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Silly Offseason Complaints Part 1: The Union Don't Spend Enough Cash

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In his new series, writer Drew Gobrecht tells you why your complaints about the Union are wrong. We know he's being condescending, but deep down he's really insecure, and this is the only way he knows how to feel good about himself.

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Let's start with something that is an objective truth: 

The Philadelphia Union are a bad soccer team.

Finishing 2015 with 10 wins, 17 losses, and seven draws put the Union in third-to-last place in the entire league. Actually, the Union tied the Colorado Rapids for second-to-last in terms of points, but stood ahead in the standings because they had one more win. On goal differential, the team's -13 is second worst in the league. They had the second fewest goals and the fifth most goals against. At 46.4% they had the least possession of any team. At 75.4% they had the fourth worst passing percentage. They registered the fifth fewest shots per game with 11.2. 

You get the point. By almost any measure, the Union rank as one of the worst teams in the league. The team is bad, and they should feel bad.

I bring all of this up to make a simple point: If you're a fan of this team you have plenty to complain about. For 6 seasons you've had to watch your team fail to put a quality product on the field (with the exception of the 2011 playoff team). There are a myriad of reasons why, but whether it was Nick Sackiewicz trying to sign every goalkeeper he could, or Peter Nowak spanking his players too hard, the end result is the same: The team is bad. And as a sports fan living in or around the fine city of Philadelphia you reserve the right to complain to the high heavens about your team sucking. That is a birthright, and I would never try to take that away from you. 

That being said, I've gotta be honest with you. At lot of your complaints are kind of silly. So in this series of articles I want to take some time to address a few of the more popular complaints I've been seeing around the Union fanbase of late. More specifically, I want to tell you why you're wrong to be complaining about those things.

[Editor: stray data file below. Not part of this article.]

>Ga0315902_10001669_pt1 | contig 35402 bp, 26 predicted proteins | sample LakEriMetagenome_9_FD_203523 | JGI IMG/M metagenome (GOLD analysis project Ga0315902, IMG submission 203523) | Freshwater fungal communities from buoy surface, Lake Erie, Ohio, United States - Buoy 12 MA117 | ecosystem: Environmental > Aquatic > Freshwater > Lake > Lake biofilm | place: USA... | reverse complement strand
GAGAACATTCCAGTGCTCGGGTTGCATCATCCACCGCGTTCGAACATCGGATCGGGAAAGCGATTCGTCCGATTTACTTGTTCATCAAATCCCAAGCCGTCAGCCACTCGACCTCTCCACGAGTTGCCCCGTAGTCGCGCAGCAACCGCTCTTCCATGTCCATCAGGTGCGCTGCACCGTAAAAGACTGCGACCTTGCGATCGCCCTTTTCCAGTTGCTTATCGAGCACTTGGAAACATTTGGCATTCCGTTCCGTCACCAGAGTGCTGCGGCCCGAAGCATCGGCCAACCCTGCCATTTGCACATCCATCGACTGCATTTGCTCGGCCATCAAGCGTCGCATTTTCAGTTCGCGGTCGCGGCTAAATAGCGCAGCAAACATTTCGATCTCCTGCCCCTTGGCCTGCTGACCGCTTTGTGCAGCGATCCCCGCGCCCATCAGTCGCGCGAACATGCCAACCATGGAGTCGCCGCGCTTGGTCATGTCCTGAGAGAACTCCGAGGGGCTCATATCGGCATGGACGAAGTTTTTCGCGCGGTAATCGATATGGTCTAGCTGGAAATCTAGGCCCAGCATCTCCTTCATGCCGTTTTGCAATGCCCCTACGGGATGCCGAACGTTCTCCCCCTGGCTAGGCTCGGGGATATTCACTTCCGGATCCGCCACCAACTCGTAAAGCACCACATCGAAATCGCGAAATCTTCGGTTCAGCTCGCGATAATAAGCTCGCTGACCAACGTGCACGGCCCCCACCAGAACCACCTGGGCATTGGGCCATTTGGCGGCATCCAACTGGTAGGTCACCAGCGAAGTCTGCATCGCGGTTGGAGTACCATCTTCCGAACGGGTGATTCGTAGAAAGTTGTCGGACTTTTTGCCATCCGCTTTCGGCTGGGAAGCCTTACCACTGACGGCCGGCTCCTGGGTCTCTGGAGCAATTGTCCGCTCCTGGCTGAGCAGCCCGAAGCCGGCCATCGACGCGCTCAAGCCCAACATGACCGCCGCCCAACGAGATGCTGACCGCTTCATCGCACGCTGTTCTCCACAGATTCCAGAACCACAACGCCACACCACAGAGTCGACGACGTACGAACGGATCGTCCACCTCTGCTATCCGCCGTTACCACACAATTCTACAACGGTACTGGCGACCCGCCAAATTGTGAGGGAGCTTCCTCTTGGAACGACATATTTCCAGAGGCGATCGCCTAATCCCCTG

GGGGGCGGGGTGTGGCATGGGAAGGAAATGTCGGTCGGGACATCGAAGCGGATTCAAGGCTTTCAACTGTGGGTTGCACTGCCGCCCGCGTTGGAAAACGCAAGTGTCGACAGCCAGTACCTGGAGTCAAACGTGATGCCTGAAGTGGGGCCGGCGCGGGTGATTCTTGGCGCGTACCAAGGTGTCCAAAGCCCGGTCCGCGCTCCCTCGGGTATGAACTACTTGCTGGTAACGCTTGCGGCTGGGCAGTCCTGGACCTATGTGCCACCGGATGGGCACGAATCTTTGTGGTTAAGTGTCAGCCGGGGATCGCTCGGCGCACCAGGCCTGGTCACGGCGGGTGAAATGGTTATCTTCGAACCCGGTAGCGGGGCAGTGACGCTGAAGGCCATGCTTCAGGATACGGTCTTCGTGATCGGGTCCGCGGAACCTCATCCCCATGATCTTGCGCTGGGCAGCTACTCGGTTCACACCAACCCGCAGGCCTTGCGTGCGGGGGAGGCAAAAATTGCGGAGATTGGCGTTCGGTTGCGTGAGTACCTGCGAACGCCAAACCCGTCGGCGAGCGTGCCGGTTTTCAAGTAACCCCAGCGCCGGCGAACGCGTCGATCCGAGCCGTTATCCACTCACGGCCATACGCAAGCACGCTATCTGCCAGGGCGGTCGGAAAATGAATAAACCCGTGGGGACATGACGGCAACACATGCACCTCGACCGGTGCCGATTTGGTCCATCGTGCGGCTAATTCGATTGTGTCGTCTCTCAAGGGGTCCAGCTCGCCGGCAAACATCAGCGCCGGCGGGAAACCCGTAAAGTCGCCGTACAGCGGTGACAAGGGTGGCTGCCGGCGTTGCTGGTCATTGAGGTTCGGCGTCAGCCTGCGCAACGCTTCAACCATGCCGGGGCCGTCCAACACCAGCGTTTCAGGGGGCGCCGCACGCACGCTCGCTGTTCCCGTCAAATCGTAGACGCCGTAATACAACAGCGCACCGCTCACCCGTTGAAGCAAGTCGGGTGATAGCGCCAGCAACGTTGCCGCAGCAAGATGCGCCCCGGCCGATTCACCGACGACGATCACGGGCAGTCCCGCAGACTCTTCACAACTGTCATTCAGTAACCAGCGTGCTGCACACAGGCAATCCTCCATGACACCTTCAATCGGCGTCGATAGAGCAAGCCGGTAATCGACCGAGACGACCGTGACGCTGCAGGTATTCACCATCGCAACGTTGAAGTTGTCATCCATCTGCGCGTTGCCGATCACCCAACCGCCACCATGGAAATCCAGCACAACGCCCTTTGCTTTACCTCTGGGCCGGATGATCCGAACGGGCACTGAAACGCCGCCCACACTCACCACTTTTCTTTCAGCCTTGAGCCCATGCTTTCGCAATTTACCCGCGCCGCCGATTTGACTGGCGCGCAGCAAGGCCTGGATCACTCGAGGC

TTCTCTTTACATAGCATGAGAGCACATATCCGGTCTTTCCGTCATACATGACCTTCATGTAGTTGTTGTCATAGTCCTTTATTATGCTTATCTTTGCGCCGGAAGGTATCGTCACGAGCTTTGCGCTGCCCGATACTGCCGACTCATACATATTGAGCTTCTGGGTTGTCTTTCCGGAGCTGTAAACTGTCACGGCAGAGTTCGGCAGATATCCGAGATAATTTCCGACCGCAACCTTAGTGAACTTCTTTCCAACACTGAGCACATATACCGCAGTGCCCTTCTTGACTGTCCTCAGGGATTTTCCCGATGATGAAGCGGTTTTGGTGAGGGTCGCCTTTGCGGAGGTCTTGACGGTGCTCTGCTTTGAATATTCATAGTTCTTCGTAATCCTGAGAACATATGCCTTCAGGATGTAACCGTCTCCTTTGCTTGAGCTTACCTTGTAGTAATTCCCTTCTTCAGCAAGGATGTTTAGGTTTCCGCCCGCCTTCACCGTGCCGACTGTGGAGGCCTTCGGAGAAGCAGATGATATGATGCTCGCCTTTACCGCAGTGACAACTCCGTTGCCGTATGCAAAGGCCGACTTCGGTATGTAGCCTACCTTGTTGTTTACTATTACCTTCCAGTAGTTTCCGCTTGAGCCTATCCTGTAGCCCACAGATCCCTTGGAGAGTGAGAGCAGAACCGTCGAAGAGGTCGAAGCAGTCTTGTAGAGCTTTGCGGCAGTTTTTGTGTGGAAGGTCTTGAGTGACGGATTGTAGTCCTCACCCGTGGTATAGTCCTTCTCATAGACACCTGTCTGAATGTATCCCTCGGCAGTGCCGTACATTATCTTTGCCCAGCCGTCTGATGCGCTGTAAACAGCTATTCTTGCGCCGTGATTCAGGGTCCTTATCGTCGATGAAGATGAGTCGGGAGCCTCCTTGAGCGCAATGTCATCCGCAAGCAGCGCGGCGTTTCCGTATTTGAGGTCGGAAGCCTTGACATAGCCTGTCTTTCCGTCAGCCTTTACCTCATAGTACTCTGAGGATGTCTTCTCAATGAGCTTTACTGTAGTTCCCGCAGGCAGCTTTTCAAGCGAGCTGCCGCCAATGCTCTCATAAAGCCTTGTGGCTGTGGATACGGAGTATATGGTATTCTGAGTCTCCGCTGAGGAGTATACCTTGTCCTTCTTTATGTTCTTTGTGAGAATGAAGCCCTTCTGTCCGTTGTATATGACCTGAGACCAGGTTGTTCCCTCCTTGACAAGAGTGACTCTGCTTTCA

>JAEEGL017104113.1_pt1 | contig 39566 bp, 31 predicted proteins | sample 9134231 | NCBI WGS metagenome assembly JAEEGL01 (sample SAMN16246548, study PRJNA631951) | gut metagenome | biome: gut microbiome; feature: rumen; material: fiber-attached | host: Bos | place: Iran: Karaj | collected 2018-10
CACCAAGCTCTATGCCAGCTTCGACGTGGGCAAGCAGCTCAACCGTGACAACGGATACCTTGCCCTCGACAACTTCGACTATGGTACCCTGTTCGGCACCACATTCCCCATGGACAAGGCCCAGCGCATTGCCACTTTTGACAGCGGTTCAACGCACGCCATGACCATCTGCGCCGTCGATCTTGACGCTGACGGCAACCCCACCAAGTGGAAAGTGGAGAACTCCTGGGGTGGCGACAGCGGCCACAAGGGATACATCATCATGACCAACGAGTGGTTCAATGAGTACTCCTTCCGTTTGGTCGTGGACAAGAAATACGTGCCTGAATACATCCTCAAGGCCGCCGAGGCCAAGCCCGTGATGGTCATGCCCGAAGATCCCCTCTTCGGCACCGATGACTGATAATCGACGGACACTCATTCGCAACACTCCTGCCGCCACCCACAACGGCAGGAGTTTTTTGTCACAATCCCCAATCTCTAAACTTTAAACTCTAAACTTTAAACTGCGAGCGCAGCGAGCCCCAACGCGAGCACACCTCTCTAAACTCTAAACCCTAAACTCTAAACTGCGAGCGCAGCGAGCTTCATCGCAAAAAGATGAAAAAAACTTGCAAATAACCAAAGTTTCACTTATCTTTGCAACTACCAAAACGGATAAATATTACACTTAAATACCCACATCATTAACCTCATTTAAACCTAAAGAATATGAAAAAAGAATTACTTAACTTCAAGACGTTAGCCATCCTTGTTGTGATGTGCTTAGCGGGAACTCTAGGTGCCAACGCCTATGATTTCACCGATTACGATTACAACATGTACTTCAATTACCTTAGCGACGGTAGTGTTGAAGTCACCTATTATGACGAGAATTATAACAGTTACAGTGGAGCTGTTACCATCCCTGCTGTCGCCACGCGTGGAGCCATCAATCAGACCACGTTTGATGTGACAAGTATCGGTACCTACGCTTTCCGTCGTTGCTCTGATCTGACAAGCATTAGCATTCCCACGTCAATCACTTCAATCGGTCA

The first popular complaint I want to talk about is the idea that the Union's ownership group are not spending enough money on the team.

While not as popular this offseason as it has been in the past, this is probably the most common complaint about the Union. It typically goes something like this: "Philadelphia is one of the biggest sports markets in the country, but this ownership group has patently refused to spend money on a designated player that can come in and make the team better. Jay Sugarman just keeps talking about how he wants to play moneyball, and it all just sounds like an excuse for not having enough cash to run this team properly."

There's plenty of truth to that argument, but it's also not telling the whole truth. The idea that the Union aren't spending enough money on players is a pretty unfair representation of the facts. In 2015 the Union ranked 9th out of 20 teams in terms of base player salary. They're not spending anywhere near as much as L.A. Galaxy or Toronto FC, but it's not like they're not spending any money. 

Maybe you want to make the point that, while they are spending more than half of the teams in the league, they're still not spending enough money to compete with the best teams. Fair enough. Let's take a look at some of the most successful teams in the league last year and see where they rank. Let's start with the Portland Timbers, winners of the MLS Cup. Portland ranks 11th in base salary, two spots below the Union, spending around $100 thousand less than the Union did on player salaries in 2015 . What about Columbus, the other team in the MLS Cup Final? They rank 13th, spending almost a million less than the Union did last year. What about the New York Red Bulls, winners of the Supporter's Shield? The Red Bulls rank dead last in player base salary, spending a paltry $3.4 million compared to the Union's $5.2 million. Even Sporting Kansas City, the team that narrowly beat the Union in the U.S. Open Cup, ranks 10th, one spot below the Union in spending.

A higher salary budget does not translate to success in MLS. The Union's problem is not that they refuse to spend enough money to compete. The Union's problem is that they aren't spending the money they have on the right players. 

If that wasn't argument enough, this rumor tweeted by Kevin Kinkead that the Union are looking to spend up to 1 million on a DP striker ought to put this talk to rest for good.

That's all for today. Tune in next for part two in this six-part series where I discuss the Union's need for a left back.